The sun dipped behind the ridge and the trail was cast into an eerie shadow as we descended to what is known as La Grande Barriere, a 45 degree slope of loose rock and shale that is prone to landslides. The slopes were penetrated by twisted rocky spires that had been sculpted over decades by the rushing waters of the monsoon. We stuck to the track as we traversed the impossibly steep shale until we came to a section of about 10 to 15 metres that had been covered by a recent rock fall. In pole position I put on a brave face, took two steps and suddenly the acorn sized rocks began to slide, I quickly hopped back to the relative safety of the one-foot wide trail wide eyed as adrenaline rushed through my veins, I glanced back at the others. Jemima, the nimble yoga teaching fairy, confidently stepped up to the mark, one slow, gentle step at a time, leaning into the slope, calm and casual as if this was her daily commute she made it across, a pond skater skimming across the surface. Crossing was possible and there was no turning back. Once again it was my turn, I sheathed my bamboo pole behind my rucksack, looked over my shoulder to Thomas “Wish me luck!” Leaning with one hand carefully pressed into the slope I took my first few tentative steps, the loose shale once again started to slide “Slow and careful, you can to it, it will be fine” Jemima said calmly and encouragingly. The sliding came to a halt, my left foot came over and felt for a firm placement, the stones moved again, I genuinely didn’t think I could get across, my heart was racing, I could feel my pulse beating a tribal rhythm, I slowly transferred my weight, more stones came loose and covered my toes, I held my breath, they eventually stopped, a few pebble sized rocks were sent bounding down to the deep valley below. With the focus of a cheetah before making a kill, I slowly inched my way across, for a second I glanced down at the river thousands of feet below and envisaged myself plummeting to the depths, death almost a certainty, attempting to slow a fall down the slope would be futile. Finally and fortunately, I made it across, I was shaking, exhilarated and almost delirious. Few things scare me, I’m not afraid of heights but this did not feel safe and I knew we had to cross back across the following day, but that’s tomorrow, another day, future Luke can deal with that.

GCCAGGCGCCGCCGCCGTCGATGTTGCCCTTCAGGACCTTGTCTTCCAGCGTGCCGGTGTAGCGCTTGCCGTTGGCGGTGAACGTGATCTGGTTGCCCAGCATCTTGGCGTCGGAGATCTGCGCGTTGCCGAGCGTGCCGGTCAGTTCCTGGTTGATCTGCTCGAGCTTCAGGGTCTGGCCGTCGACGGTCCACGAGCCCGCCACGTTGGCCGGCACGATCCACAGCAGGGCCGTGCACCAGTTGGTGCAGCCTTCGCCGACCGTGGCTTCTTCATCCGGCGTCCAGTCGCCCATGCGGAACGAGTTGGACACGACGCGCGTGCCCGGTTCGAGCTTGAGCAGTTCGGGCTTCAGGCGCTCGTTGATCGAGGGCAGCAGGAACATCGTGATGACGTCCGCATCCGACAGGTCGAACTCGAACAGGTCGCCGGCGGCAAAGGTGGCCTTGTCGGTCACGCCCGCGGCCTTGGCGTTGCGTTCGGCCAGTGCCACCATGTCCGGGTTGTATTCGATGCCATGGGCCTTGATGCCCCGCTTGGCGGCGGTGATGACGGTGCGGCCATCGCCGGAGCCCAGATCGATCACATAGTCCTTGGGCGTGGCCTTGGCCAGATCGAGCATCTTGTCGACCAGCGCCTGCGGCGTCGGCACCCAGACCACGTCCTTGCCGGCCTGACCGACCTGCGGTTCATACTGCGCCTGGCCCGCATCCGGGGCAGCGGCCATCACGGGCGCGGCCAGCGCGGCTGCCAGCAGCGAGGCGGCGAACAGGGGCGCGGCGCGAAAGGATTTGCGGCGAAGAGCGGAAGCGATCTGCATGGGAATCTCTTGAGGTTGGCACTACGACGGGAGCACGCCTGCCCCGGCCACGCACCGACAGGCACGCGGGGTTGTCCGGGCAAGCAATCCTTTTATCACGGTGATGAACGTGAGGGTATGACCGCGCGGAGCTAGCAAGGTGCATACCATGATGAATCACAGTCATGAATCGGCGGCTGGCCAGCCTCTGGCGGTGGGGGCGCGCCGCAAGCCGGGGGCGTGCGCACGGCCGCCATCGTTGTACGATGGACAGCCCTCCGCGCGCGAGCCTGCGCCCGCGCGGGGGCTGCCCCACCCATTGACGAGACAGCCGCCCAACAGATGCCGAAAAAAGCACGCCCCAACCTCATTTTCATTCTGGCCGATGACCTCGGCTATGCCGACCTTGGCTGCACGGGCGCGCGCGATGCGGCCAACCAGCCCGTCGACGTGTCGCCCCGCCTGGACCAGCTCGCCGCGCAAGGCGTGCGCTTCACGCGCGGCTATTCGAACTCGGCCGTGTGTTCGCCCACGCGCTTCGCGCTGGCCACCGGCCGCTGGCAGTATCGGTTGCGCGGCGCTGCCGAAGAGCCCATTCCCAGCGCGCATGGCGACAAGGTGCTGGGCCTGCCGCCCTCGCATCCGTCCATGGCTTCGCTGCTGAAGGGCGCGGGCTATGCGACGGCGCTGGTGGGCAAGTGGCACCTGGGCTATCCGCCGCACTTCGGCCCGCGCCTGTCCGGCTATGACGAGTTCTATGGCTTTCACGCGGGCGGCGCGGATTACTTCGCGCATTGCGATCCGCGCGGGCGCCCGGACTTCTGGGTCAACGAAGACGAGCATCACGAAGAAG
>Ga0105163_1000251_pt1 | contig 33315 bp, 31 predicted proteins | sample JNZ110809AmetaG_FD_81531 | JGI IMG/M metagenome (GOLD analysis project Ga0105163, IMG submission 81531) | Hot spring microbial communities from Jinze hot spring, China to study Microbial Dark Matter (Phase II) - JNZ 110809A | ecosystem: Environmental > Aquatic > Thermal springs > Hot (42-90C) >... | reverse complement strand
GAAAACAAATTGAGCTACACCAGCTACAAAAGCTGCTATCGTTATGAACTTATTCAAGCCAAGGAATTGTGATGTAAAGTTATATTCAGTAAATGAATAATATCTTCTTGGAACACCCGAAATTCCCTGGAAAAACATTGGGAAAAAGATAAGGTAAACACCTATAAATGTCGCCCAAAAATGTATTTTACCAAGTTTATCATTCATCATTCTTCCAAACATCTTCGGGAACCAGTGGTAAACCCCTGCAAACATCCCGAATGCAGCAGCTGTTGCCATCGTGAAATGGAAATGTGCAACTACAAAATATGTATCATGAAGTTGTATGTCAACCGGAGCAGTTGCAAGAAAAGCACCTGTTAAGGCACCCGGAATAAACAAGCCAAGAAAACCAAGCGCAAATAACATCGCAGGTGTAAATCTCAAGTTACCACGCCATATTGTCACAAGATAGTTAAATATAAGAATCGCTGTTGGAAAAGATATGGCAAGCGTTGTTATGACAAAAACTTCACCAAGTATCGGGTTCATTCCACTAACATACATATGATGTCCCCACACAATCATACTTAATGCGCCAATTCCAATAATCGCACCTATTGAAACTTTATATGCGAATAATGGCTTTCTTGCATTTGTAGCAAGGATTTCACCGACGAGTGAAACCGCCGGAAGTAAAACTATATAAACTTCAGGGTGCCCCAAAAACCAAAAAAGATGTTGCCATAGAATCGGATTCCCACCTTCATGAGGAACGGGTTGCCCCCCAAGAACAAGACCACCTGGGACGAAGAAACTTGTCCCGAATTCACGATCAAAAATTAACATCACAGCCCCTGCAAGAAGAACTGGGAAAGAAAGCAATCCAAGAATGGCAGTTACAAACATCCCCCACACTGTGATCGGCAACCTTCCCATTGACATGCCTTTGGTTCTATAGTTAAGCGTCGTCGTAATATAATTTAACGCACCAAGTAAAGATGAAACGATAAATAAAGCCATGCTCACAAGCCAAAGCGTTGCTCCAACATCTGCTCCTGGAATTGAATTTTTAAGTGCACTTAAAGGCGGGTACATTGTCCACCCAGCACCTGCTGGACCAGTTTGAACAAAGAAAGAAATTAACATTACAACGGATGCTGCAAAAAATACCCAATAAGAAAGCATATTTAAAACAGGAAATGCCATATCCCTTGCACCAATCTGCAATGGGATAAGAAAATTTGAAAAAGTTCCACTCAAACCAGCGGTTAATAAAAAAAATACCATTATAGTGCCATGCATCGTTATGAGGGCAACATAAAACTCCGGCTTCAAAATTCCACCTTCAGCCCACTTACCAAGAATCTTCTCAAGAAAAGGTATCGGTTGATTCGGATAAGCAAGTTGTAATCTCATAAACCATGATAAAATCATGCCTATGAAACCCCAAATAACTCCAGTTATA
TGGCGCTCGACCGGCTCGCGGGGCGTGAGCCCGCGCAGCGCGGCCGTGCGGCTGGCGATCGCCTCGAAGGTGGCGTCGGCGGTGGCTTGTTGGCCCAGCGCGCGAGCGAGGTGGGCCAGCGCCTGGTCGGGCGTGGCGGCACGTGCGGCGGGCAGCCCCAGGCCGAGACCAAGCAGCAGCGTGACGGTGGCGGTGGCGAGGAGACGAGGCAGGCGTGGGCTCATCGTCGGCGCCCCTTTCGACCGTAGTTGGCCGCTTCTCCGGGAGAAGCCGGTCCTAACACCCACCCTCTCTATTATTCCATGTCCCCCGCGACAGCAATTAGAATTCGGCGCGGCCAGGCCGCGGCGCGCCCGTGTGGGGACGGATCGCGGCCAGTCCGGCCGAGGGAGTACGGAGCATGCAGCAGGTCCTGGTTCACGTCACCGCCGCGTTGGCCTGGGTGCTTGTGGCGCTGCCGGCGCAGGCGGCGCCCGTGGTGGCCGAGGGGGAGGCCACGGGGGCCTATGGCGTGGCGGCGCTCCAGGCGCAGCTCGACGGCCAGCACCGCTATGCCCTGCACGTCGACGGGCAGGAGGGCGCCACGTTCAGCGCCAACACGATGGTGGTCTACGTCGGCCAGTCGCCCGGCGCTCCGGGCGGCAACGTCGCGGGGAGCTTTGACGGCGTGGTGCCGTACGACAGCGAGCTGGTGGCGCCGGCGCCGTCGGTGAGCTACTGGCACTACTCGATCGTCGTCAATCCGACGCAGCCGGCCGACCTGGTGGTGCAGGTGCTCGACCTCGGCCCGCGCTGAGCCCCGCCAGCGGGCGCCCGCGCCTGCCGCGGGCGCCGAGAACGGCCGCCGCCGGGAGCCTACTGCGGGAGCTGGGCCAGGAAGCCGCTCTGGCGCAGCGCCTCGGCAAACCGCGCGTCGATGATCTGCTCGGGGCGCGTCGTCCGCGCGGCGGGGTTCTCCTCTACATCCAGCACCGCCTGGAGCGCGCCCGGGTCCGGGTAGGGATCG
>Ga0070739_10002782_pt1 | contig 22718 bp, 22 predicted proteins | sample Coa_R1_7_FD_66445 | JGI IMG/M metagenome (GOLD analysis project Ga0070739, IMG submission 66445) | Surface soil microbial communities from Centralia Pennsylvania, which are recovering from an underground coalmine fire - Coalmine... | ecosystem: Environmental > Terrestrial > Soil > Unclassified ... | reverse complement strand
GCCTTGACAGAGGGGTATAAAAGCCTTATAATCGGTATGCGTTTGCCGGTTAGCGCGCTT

The next few minutes were a blur as my heart slowed back to a steady beat. I hardly dared to watch as Thomas followed, but mimicking Jemima’s prudent precision we were united on the other side. “If my mother could see what we just did she would be in absolute horror!” We continued on walking single file along the thin track, we believed we were the fellowship of the ring making a crossing into Mordor. As darkness set in, the Tilicho Base Camp appeared at the end of the valley. We could see the distant trail etching its way up to Tilicho Lake, I was buzzing with excitement for the mornings adventure.
It was the low season and we were the only people at Tilicho Base Camp, it was uncomfortably quiet except for the scurrying of the resident mouse along the dining room floor. The lodge owner stoked up the fire with yak dung and a few twigs that he had carried up the trail. It appears that trees don’t reside at 4,200 meters in the Himalayas. Fatigued due to her inability to acquire sufficient sleep over recent nights on the trail Jemima decided not to continue onto Tilicho Lake the following morning and with Thomas showing signs of acute mountain sickness, dizziness, headache, lack of appetite and mood swings, he decided to follow suit. That meant a solo ascent at the crack of dawn to an altitude that I had never experienced, excellent. I was excited, so much so that I struggled to sleep.